Through 930AM this morning, the highest snowfall totals were in Gardenville, N.Y., with 60.0 inches and in West Seneca, N.Y., with 57.0 inches. The airport itself (KBUF) had 6.2 inches. I'm not sure that even those incredible amounts are record-setting for that region overall. Whatever the case, the snow band has slowly shifted north and is gradually dissipating as the winds relax.


I also mentioned in that failed update -- and I am restating it here -- that I am having trouble posting entries this week. My schedule is simply too cluttered and disjointed and the hours just aren't there. In addition, I have a large multi-part assignment at work that is going to require I do some work at home after I get back from the gym late tonight. In short, I'm not sure when I'll be able to update this blog this week -- potentially not until Friday night.


SECOND UPDATE 12:38AM 11/20/2014: Additional Buffalo Blizzard Pictures / Information

An image of what it truly means to be "snowed in" taken in West Seneca, N.Y., on Monday night by Ed Russo, November 18, 2014.

West Seneca had just about 5 feet of snow in the lake effect blizzard. I love the imprint of the door design on the snow.


I would like to add some additional content including amazing photographs and time lapse images of the "wall" / standing "haboob" of snow that engulfed the southern sections of the Buffalo area for much of Monday. The images are from this SPLOID / Kizmodo site and another CWG entry, although these sites took the images, in turn, from various Twitter and Instagram user pages.

An aerial view taken from about 25,000 feet or so above Buffalo showing the haboob-like snow squall.

Yes, "haboob" -- and, yes, it's an Arabic word used to refer to a powerful dust or sand storm, and no, it doesn't mean Obama is a Muslim/Kenyan/Socialist who is secretly doing weather modification experiments to confuse you about anthropogenic climate change, that is, global warming. More to the point, if  you're such a paranoid Teabagger that you don't like that Arabic term, I also suggest you don't use the word "algebra." Or for that matter, the names of the brightest 50 or so stars. Of course, if you're that dumb, you're unlikely to know much algebra or astronomy. Thank you.


A 32-second time-lapse video taken by Alfonzo Cutaia atop the Guaranty Building at 140 Pearl Street in Buffalo, N.Y., on Nov. 18, 2014 showing the lake effect snow squall in all its haboob-like awesomeness. Note that the squall is moving mostly parallel to the image -- so it never really engulfs downtown Buffalo where this is located.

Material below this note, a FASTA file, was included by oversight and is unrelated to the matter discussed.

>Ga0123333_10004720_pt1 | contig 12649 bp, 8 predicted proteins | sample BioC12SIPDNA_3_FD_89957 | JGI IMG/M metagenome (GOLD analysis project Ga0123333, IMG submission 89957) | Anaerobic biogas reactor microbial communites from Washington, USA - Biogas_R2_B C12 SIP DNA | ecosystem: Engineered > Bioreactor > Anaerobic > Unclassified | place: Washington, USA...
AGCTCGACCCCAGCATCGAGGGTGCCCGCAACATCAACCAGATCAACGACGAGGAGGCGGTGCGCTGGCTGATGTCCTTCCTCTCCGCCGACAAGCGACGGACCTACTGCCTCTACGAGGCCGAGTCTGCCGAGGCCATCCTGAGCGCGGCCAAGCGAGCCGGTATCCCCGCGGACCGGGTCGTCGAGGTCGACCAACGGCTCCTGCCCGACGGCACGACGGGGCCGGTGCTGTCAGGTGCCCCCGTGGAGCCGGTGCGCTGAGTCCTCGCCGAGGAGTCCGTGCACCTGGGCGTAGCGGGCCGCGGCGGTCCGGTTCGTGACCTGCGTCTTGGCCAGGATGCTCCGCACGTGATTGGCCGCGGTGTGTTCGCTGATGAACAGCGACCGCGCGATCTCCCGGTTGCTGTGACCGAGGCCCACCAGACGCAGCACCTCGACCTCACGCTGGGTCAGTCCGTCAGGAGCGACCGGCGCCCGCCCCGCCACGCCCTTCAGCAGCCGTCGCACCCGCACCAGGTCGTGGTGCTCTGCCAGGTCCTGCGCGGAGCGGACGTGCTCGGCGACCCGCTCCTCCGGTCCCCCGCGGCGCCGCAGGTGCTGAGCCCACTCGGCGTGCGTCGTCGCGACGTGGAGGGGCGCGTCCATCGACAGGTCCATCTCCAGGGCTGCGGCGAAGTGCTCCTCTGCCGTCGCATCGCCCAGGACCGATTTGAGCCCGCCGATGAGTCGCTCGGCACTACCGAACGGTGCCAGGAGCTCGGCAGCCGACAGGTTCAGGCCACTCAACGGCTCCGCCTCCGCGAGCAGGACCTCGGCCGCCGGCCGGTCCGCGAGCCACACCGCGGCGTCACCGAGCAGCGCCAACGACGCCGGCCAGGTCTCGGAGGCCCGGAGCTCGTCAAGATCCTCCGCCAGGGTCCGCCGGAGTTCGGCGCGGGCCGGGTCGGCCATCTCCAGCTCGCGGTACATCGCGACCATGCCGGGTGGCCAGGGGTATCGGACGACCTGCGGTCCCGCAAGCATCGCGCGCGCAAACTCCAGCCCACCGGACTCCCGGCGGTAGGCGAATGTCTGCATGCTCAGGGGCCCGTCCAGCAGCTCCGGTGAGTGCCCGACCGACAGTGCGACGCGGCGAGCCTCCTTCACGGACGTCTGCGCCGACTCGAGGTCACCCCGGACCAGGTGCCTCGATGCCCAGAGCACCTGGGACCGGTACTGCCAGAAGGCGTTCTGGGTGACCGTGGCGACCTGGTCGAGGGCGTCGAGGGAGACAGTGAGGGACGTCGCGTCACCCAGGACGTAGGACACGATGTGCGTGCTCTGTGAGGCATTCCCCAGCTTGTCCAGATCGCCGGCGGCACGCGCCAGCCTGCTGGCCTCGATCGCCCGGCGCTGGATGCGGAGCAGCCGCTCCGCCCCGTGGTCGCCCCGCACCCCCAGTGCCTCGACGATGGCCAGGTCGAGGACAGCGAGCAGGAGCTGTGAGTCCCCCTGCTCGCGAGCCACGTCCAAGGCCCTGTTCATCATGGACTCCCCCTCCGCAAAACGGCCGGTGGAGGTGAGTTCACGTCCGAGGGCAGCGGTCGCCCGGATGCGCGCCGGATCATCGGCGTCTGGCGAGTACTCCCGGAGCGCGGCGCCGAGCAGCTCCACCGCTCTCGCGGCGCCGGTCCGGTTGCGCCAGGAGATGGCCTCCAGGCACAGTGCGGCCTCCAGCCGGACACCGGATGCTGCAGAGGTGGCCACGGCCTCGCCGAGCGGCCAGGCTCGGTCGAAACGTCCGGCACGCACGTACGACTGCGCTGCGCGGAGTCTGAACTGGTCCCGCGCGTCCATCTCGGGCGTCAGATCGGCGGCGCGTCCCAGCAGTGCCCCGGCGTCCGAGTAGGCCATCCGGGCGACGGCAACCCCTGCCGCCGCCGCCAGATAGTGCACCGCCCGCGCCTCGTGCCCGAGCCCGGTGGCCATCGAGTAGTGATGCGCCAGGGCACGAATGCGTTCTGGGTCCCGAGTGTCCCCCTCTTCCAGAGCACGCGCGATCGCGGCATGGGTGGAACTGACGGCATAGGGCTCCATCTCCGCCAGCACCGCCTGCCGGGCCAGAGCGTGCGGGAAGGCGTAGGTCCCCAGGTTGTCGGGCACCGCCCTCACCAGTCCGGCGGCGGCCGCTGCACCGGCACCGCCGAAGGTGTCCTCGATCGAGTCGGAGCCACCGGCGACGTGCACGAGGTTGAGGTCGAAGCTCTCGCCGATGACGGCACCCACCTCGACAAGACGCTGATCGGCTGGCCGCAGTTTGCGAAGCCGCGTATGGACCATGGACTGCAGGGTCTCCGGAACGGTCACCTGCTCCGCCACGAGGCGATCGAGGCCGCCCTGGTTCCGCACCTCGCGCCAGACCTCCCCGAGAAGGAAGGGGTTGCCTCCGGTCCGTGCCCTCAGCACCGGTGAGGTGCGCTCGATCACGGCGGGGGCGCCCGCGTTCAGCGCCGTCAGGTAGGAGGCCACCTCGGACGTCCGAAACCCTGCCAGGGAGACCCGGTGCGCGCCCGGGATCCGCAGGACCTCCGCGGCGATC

A picture taken closer to the edge of the "wall of snow" that engulfed the south side of Buffalo all day on Nov. 18, 2014.


Snowfall Amounts ...

Above: A slightly truncated screen shot image from a public information statement put out by the Buffalo NWS Forecast Office of the storm total[1][2]. I would link directly to the webpage but the content of this page will change quickly. Also, the "COCORAHS" reference is really CoCoRaHS and it refers to the Community Collaborative Rain, Hail & Snow Network.

[1]I edited out the snow totals preceding it and went straight to the Erie County ones just so it could have the time-stamped header.

[2]To be clear, it is still snowing at this midnight hour in Buffalo -- but this is associated with a frontal system about to sweep through and in the whose wake there will be another round of intense, localized lake effect snows that could bring 2 to 3 feet in certain spots.

A man holds his dog in the 5+ foot blizzard that buried Lancaster, N.Y., where this was taken, Nov. 18, 2014.

I really hope that man brought that confused little pup back inside right after this picture was taken.


The highest total is 65.0 inches (5'5") 4 miles south of Cheektowaga followed by nearby Lancaster with 63.0 inches. Consider that 3 miles north of Cheektowaga, there was just 2.0 inches of snow. That's a 5-foot gradient of snow in 7 miles -- a distance you could walk in 2-1/2 hours. The KBUF official total remained at 6.2 inches.

Another image perspective of the wall of snow just south of Buffalo, N.Y., November 18, 2014.

You could literally walk a short distance into a blizzard.


Finally, there is this image ...

It shows what is a nighttime high-altitude (maybe 25,000 foot?) aerial view of Buffalo and Lake Erie with the snowsquall covering part of the area. It was posted in the above-linked CWG entry and came from an Instagram user "DailyClimb." However, when I looked at that Instagram page, "DailyClimb" said he/she had not taken the picture and it was not sourced.


Gary and I are supposed to visit Buffalo for 3 to 4 days starting on Christmas day. It is a repeat of our visit there last January -- with the intention of seeing snow and this time at Christmas (since a "white Christmas" in D.C. pretty much never happens in any meaningful way -- and spare me any bullshit about midnight dustings or 2 inches of snow out in Warrenton somehow counting).

In addition, Buffalo is actually a rather nice city, especially in its Allentown section near where we are staying, not to mention people are quite friendly.

End of Update and Entry.


Tuesday, November 18, 2014

A Remote and Little Known Seaside Peninsula in Western Sahara; A Brief Cold Morning Update; and Buffalo's First Big Seasonal Lake Effect Snow

The ruins of what looks like an old fort in the seaside ghost town of La Güera (also known as La Agüera and La Gouera), Western Sahara, as seen on Sept. 15, 2012. This is located at the southern tip of the Ras Nouadhibou peninsula known as Cap Blanc. It is actually partitioned between Western Sahara and Mauritania with the former occupied by Morocco. Photo credit: Jose Antonio Navegante. (John Anthony the Navigator??)